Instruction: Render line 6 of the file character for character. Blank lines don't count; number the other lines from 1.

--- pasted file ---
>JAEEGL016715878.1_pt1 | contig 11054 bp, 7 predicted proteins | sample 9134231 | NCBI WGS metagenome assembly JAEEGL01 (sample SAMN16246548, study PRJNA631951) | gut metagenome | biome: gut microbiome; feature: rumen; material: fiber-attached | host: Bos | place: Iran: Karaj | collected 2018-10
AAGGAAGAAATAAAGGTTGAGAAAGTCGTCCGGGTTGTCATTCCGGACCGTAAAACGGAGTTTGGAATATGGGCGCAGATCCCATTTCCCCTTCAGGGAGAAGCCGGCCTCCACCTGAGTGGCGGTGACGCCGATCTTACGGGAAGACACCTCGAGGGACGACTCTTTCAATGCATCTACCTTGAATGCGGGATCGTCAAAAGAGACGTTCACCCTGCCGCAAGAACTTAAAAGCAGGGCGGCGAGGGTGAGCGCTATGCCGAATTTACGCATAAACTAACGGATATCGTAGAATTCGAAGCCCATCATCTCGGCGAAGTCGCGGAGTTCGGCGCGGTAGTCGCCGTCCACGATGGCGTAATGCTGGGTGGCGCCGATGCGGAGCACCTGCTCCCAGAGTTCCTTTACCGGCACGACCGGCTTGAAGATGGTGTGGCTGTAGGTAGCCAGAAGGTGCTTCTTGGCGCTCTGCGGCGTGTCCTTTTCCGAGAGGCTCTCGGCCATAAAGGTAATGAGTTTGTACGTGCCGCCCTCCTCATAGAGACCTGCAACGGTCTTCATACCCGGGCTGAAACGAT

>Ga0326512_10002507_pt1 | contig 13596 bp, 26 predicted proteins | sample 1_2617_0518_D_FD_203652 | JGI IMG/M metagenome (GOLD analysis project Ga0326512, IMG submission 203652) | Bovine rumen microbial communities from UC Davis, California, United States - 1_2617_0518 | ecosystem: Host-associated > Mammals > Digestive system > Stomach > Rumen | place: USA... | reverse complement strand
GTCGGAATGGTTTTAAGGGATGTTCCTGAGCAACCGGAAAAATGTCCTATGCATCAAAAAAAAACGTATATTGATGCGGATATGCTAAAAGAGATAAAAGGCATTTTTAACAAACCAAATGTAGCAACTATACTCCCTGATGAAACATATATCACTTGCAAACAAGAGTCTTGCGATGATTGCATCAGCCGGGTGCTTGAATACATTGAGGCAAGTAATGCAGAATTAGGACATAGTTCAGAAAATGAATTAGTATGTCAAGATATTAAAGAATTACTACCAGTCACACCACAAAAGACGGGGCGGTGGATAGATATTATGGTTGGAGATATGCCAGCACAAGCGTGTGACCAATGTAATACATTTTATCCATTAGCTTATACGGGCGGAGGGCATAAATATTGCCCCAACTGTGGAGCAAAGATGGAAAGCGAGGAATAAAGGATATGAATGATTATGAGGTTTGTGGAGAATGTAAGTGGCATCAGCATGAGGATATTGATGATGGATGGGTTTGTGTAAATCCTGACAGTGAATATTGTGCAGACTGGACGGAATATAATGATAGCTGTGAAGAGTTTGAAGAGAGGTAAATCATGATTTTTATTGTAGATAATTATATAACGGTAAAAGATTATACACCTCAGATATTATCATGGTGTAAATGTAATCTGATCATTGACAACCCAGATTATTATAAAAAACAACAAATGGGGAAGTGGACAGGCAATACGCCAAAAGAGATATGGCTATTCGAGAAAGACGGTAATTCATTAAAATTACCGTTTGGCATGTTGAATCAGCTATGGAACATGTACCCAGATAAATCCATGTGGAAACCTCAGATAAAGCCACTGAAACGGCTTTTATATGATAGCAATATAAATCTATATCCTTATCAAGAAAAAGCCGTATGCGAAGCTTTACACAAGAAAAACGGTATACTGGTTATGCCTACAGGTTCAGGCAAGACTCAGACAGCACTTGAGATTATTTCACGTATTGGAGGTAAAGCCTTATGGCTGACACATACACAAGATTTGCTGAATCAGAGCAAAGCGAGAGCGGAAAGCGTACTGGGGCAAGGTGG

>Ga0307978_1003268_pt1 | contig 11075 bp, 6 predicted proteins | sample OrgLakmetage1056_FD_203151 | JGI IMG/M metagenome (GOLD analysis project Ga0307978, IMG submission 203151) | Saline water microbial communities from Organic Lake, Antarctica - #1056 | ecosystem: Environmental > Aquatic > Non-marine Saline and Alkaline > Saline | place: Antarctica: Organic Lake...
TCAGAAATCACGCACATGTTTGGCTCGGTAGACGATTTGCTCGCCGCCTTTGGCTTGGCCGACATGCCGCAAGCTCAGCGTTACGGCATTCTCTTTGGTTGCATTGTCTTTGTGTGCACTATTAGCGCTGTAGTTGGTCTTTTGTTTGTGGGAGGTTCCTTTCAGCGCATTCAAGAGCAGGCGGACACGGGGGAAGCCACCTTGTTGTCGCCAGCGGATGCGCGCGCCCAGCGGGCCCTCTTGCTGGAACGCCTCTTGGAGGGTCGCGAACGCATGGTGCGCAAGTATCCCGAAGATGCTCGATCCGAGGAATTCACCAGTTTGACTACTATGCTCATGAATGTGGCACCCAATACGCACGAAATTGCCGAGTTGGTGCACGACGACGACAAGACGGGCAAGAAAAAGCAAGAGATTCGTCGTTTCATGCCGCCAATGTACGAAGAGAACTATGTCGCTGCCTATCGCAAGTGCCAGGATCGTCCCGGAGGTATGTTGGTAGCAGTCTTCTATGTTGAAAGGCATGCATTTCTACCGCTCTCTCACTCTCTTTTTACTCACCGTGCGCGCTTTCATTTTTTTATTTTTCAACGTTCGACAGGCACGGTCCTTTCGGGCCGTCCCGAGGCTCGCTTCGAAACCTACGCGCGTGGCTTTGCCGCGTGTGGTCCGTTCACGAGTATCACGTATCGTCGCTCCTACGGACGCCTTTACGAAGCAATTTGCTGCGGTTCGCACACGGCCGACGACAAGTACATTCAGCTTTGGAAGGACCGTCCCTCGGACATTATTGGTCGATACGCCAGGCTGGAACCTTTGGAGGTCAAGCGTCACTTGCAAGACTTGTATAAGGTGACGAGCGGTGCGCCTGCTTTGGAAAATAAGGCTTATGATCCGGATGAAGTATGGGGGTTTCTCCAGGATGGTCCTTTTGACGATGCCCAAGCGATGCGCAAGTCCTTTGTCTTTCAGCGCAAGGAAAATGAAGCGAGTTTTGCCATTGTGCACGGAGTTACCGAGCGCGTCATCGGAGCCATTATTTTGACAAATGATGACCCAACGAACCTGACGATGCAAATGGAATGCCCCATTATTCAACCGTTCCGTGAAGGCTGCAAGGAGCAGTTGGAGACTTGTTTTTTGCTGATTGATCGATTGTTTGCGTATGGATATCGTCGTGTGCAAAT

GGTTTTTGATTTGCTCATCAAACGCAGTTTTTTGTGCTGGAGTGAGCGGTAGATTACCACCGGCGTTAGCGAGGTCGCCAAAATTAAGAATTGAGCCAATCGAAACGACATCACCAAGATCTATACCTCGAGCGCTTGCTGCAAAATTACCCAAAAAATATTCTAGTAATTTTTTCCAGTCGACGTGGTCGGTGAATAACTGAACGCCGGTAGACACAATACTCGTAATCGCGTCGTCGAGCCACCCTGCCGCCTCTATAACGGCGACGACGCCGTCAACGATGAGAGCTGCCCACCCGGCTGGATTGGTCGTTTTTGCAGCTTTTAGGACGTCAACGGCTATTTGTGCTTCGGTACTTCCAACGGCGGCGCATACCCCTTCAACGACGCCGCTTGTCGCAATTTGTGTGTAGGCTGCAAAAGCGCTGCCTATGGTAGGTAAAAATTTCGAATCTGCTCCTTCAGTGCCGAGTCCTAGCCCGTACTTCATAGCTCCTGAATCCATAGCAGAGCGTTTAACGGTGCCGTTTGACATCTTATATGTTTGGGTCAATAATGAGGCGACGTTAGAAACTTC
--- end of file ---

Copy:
TCAGAAATCACGCACATGTTTGGCTCGGTAGACGATTTGCTCGCCGCCTTTGGCTTGGCCGACATGCCGCAAGCTCAGCGTTACGGCATTCTCTTTGGTTGCATTGTCTTTGTGTGCACTATTAGCGCTGTAGTTGGTCTTTTGTTTGTGGGAGGTTCCTTTCAGCGCATTCAAGAGCAGGCGGACACGGGGGAAGCCACCTTGTTGTCGCCAGCGGATGCGCGCGCCCAGCGGGCCCTCTTGCTGGAACGCCTCTTGGAGGGTCGCGAACGCATGGTGCGCAAGTATCCCGAAGATGCTCGATCCGAGGAATTCACCAGTTTGACTACTATGCTCATGAATGTGGCACCCAATACGCACGAAATTGCCGAGTTGGTGCACGACGACGACAAGACGGGCAAGAAAAAGCAAGAGATTCGTCGTTTCATGCCGCCAATGTACGAAGAGAACTATGTCGCTGCCTATCGCAAGTGCCAGGATCGTCCCGGAGGTATGTTGGTAGCAGTCTTCTATGTTGAAAGGCATGCATTTCTACCGCTCTCTCACTCTCTTTTTACTCACCGTGCGCGCTTTCATTTTTTTATTTTTCAACGTTCGACAGGCACGGTCCTTTCGGGCCGTCCCGAGGCTCGCTTCGAAACCTACGCGCGTGGCTTTGCCGCGTGTGGTCCGTTCACGAGTATCACGTATCGTCGCTCCTACGGACGCCTTTACGAAGCAATTTGCTGCGGTTCGCACACGGCCGACGACAAGTACATTCAGCTTTGGAAGGACCGTCCCTCGGACATTATTGGTCGATACGCCAGGCTGGAACCTTTGGAGGTCAAGCGTCACTTGCAAGACTTGTATAAGGTGACGAGCGGTGCGCCTGCTTTGGAAAATAAGGCTTATGATCCGGATGAAGTATGGGGGTTTCTCCAGGATGGTCCTTTTGACGATGCCCAAGCGATGCGCAAGTCCTTTGTCTTTCAGCGCAAGGAAAATGAAGCGAGTTTTGCCATTGTGCACGGAGTTACCGAGCGCGTCATCGGAGCCATTATTTTGACAAATGATGACCCAACGAACCTGACGATGCAAATGGAATGCCCCATTATTCAACCGTTCCGTGAAGGCTGCAAGGAGCAGTTGGAGACTTGTTTTTTGCTGATTGATCGATTGTTTGCGTATGGATATCGTCGTGTGCAAAT